Why Size Matters: How Marketing Automation Vendors Define the SMB Market

This is the third post in a blog series discussing key marketing automation trends for SMBs. This series is excerpted from SMB Group’s December 2014 report, SMB Group Perspectives Report: Top Trends in Marketing Automation and How Vendors Are Helping SMBs to Capitalize on Themwhich provides detailed information and insights to help SMBs capitalize on these trends.

Before small and medium businesses evaluate different marketing solutions, its important to understand how vendors define and target the “SMB market,” which is actually a term that has many definitions, depending upon who you ask.

We at the SMB Group define small businesses as those with fewer than 100 employees, and medium businesses as those with 100-999 employees. Meanwhile, the U.S. Small Business Administration defines a small business as having 500 or fewer employees, and has no standard definition for medium businesses.

Among marketing automation and CRM vendors, several tend to view the SMB size range similarly to the SMB Group definition of up to 1,000 employees. But some rely more on revenues to define their SMB niche. In addition, vendors’ market focus varies significantly. For instance, Infusionsoft concentrates on very small, owner-operated business with less than 25 employees, while IBM focuses on what it defines as midmarket companies, those with 51 to 1,000 employees and at least one dedicated marketing professional.

Figure 1: How Technology Vendors Define and Represent Themselves in the SMB Market

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Source: SMB Group, 2014

This diversity reflects the very heterogeneous nature and requirements of what is actually a very fragmented SMB market. Small and medium businesses should scrutinize how vendors define and position themselves because different types of SMBs often require very different marketing, sales, solutions and services.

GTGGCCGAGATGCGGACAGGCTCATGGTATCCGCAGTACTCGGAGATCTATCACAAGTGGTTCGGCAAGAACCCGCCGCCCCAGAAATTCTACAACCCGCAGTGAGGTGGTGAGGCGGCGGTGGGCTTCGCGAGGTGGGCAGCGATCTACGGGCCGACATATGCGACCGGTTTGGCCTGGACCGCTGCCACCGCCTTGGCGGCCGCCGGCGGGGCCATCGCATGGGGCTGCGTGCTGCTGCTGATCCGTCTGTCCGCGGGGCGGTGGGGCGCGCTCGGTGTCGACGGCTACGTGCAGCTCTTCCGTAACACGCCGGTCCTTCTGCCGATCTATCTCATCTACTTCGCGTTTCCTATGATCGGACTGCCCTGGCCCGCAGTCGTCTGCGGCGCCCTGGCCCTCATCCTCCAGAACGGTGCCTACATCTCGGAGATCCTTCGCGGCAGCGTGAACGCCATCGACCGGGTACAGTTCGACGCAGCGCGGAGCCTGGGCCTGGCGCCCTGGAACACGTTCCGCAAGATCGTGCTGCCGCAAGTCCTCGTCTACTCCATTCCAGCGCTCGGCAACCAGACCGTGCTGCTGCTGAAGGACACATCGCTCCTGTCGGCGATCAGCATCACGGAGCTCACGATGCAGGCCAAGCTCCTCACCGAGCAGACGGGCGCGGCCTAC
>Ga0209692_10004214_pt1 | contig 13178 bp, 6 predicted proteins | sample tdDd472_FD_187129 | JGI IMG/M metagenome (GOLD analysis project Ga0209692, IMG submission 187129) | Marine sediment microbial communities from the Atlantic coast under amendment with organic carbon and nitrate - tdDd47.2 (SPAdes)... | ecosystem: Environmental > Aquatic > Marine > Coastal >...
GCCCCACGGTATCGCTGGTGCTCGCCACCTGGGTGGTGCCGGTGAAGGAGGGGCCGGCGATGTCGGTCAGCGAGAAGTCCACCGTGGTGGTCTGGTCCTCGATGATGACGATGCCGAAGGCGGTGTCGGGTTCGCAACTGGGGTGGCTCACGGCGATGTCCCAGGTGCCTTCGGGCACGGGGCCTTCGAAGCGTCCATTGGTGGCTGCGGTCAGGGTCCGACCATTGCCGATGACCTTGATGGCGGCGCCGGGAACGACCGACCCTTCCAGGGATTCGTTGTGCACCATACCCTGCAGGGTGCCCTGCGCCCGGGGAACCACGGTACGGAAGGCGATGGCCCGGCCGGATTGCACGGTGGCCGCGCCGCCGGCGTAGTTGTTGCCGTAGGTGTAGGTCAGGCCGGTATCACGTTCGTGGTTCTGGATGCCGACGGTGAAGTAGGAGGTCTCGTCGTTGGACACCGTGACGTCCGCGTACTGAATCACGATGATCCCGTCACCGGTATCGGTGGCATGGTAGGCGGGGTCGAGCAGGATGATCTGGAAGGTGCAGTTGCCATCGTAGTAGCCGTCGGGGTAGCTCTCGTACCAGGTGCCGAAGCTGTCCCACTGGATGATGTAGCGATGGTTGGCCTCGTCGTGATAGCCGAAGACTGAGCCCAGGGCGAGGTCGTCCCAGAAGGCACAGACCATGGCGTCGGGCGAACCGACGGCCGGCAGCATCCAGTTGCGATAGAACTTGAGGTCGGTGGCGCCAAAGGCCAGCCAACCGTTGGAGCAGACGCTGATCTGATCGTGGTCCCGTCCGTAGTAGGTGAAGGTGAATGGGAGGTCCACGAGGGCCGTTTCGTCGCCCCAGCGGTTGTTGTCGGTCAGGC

Vendors usually focus on a particular slice of the SMB market because it’s difficult to satisfy the diverse requirements of the broader market. In addition, SMBs should consider how big a footprint a given vendor has in the segment of the market the vendor is targeting—in terms of both the number and the percentage of its customers that are in that segment. Again, this is a good indicator of both vendor commitment to a given SMB segment and its ability to serve those types of SMBs.

For more information about the full report, SMB Group Perspectives Report: Top Trends in Marketing Automation and How Vendors Are Helping SMBs to Capitalize on Them, please contact Lisa Lincoln, Director, Client Services & Business Development: 508.734.5658 or lisa.lincoln70@smb-gr.com. 

 

SMB Adoption and Trends in Marketing Automation

This is the second post in a blog series discussing key marketing automation trends for SMBs. This series is excerpted from SMB Group’s December 2014 report, SMB Group Perspectives Report: Top Trends in Marketing Automation and How Vendors Are Helping SMBs to Capitalize on Themwhich provides detailed information and insights to help SMBs capitalize on these trends.

SMBs consistently cite factors that impact top and bottom line results as their key business challenges. Attracting new customers, growing revenue, improving cash flow, maintaining profitability and retaining customers are critical, ongoing concerns. So it’s no wonder that they are exploring how marketing automation can help them.

But when it comes to marketing solutions, many small and even medium businesses rely on point solutions such as SEO tools, paid search or pay-per-click (PPC) advertising, email newsletters and social media.

Increasingly, however, SMBs are turning to a more integrated marketing approach. SMB Group’s 2014 SMB Routes to Market Study shows that in 2014, 20% of small and 25% of medium businesses purchased/upgraded a marketing automation solution in the past 24 months. Meanwhile, 22% of small and 26% of medium businesses plan to purchase/upgrade a marketing automation solution in the next 12 months (Figure 1). Although some of these plans aren’t likely to result in actual purchases, the use and awareness of marketing automation are clearly growing among SMBs.

Furthermore, cloud already has become SMBs’ preferred deployment option for marketing automation, with the number of planned cloud deployments exceeding that of on-premises deployments.

Figure 1: SMB Marketing Automation Adoption and PlansSlide1

Simultaneously (Figure 2) SMBs are also using social sites to better engage with customers and prospects: 48% of small and 57% of medium businesses use at least two social sites.